James Frazer retold ancient myths in The Golden Bough in such a way that he re-intepreted them, renewed them and thus ended up creating a new version of the myth. A homogenized version that has been packaged and marketed ever since. Essentially, Frazer showed that when we observe Easter or Halloween, we walk in the ghostly footsteps of men who worshiped plants and murdered kings….
James Frazer revealed that primitive peoples sometimes believe that their safety and even that of the world is bound up with the life of one of these god-men or human incarnations of the divinity. Naturally, therefore, they take the utmost care of his life, out of a regard for their own. But no amount of care and precaution will prevent the man-god from growing old and feeble and at last dying. . . . There is only one way of averting these dangers. The man-god must be killed as soon as he shows symptoms that his powers are beginning to fail, and his soul must be transferred to a newer, fresher version of a successor before its shelf life expires; an impairment by the threatened decay by loss of talent or looks. Eternal youth and its magical qualities must be maintained at all costs.
Not to touch the earth
Not to see the sun
Nothing left to do, but
Run, run, run
House upon the hill
Moon is lying still
Shadows of the trees
Witnessing the wild breeze
C’mon baby run with me
Let’s run ….( Not to Touch the Earth, The Doors)
Puckett:The riddle that Frazer was attempting to solve in The Golden Bough was the question of the succession of the priesthood of Diana at Nemi. Citing Strabo, Frazer outlines the rule for attaining this perilous office, “A candidate for the priesthood could only succeed to office by slaying the priest, and having slain him, he retained office till he was himself slain by a stronger or craftier” . By comparing this ritual murder to customs from around the world , Frazer concludes that the priest of Diana at Nemi was a “divine king.”…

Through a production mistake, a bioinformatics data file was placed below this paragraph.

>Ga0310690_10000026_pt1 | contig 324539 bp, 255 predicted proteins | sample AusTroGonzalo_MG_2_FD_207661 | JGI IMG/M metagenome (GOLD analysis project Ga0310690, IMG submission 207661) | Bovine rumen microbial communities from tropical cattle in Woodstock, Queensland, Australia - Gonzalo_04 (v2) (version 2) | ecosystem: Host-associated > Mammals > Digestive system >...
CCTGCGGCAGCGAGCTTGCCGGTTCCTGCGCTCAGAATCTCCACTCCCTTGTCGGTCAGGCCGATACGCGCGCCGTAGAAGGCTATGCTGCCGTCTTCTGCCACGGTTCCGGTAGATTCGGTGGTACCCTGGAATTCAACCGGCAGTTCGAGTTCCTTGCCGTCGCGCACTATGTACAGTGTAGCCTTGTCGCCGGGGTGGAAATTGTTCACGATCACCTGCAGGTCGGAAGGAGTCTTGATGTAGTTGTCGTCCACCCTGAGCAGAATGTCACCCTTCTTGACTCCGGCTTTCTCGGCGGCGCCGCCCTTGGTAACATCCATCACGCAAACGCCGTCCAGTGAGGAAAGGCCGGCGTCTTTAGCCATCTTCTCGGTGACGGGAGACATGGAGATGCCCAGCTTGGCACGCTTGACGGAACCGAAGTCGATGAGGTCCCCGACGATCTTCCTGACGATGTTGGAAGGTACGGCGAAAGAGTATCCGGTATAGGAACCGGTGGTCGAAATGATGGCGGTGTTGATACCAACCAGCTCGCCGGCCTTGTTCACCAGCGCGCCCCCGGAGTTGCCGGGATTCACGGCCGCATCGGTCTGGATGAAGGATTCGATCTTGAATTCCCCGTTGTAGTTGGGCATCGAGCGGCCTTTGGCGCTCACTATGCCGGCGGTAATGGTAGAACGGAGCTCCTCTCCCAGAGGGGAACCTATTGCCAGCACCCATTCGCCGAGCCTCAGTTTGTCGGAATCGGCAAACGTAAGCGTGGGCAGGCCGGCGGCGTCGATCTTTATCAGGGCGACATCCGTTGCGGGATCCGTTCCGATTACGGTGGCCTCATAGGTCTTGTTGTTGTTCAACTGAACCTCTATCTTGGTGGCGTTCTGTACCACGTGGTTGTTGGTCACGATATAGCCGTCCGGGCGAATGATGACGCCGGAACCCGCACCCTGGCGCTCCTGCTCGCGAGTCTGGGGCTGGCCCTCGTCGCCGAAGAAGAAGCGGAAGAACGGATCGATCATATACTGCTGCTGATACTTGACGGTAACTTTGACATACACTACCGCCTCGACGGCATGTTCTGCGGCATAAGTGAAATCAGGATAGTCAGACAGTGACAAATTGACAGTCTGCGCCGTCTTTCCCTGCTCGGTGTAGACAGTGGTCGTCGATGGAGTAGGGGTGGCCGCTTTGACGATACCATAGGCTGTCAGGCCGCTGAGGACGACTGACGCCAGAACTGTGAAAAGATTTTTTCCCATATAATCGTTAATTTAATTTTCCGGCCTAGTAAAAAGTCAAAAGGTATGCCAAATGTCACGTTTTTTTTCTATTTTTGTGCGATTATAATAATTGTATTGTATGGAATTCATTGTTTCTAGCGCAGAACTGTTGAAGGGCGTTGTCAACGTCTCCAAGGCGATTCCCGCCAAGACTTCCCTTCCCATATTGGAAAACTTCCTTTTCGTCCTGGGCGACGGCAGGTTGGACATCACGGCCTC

…The divine king was the archetype that Frazer deduced from his interpretation of cross-cultural customs of actual or symbolic ritual regicide. According to Frazer, the divine king was a representative of the Dying and Rising God, another archetypal construct which Frazer devised from the myths of the Syrian Adonis (or Tammuz), the Phrygian Attis, and the Egyptian Osiris. Frazer concludes that the King of the Wood was a representative of the Roman god Virbius, the consort of Diana, and interprets Virbius as a Dying and Rising God in the mould of Adonis, Attis, and Osiris. In retelling the myths and explaining the rituals associated with Adonis, Attis, and Osiris, Frazer reinterprets them within the context of his archetypal Dying and Rising God, brushing aside their particular cultural contexts and their differences…( Robert Nolan Puckett)
The question Frazer asked was why was the divine king of the grove always killed by his successor? Hence he arrived at the myths of sacrifice and resurrection of a god, a ritual enactment of the natural miracle performed by the spring of every year. The god is killed in order that he may be renewed, and by his renewal guarantee that of the earth whose powers he embodies. So it was with the Greek Adonis, the Egyptian Osiris, the Phrygian Attis, and, also implied within this framework , is the founder of Christianity.
…The mansion is warm, at the top of the hill
Rich are the rooms and the comforts there
Red are the arms of luxuriant chairs
And you won’t know a thing till you get inside
Dead president’s corpse in the driver’s car
The engine runs on glue and tar
Come on along, not goin’ very far
To the East to meet the Czar… ( The Doors)